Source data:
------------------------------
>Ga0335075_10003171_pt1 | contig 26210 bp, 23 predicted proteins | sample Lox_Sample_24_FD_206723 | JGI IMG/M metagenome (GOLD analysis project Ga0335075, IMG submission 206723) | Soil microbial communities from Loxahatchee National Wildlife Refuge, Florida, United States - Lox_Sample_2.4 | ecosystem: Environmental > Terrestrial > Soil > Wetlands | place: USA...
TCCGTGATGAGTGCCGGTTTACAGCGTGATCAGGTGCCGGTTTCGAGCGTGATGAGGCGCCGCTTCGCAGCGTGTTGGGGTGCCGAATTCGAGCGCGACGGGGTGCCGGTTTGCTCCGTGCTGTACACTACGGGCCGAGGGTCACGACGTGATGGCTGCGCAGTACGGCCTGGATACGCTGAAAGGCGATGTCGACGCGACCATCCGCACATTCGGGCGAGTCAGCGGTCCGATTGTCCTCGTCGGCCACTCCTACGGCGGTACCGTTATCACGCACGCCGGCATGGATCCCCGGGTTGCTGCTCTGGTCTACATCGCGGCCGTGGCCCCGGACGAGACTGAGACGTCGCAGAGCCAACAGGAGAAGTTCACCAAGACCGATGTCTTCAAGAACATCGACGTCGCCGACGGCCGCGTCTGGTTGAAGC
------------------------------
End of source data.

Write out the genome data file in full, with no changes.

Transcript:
>Ga0335075_10003171_pt1 | contig 26210 bp, 23 predicted proteins | sample Lox_Sample_24_FD_206723 | JGI IMG/M metagenome (GOLD analysis project Ga0335075, IMG submission 206723) | Soil microbial communities from Loxahatchee National Wildlife Refuge, Florida, United States - Lox_Sample_2.4 | ecosystem: Environmental > Terrestrial > Soil > Wetlands | place: USA...
TCCGTGATGAGTGCCGGTTTACAGCGTGATCAGGTGCCGGTTTCGAGCGTGATGAGGCGCCGCTTCGCAGCGTGTTGGGGTGCCGAATTCGAGCGCGACGGGGTGCCGGTTTGCTCCGTGCTGTACACTACGGGCCGAGGGTCACGACGTGATGGCTGCGCAGTACGGCCTGGATACGCTGAAAGGCGATGTCGACGCGACCATCCGCACATTCGGGCGAGTCAGCGGTCCGATTGTCCTCGTCGGCCACTCCTACGGCGGTACCGTTATCACGCACGCCGGCATGGATCCCCGGGTTGCTGCTCTGGTCTACATCGCGGCCGTGGCCCCGGACGAGACTGAGACGTCGCAGAGCCAACAGGAGAAGTTCACCAAGACCGATGTCTTCAAGAACATCGACGTCGCCGACGGCCGCGTCTGGTTGAAGC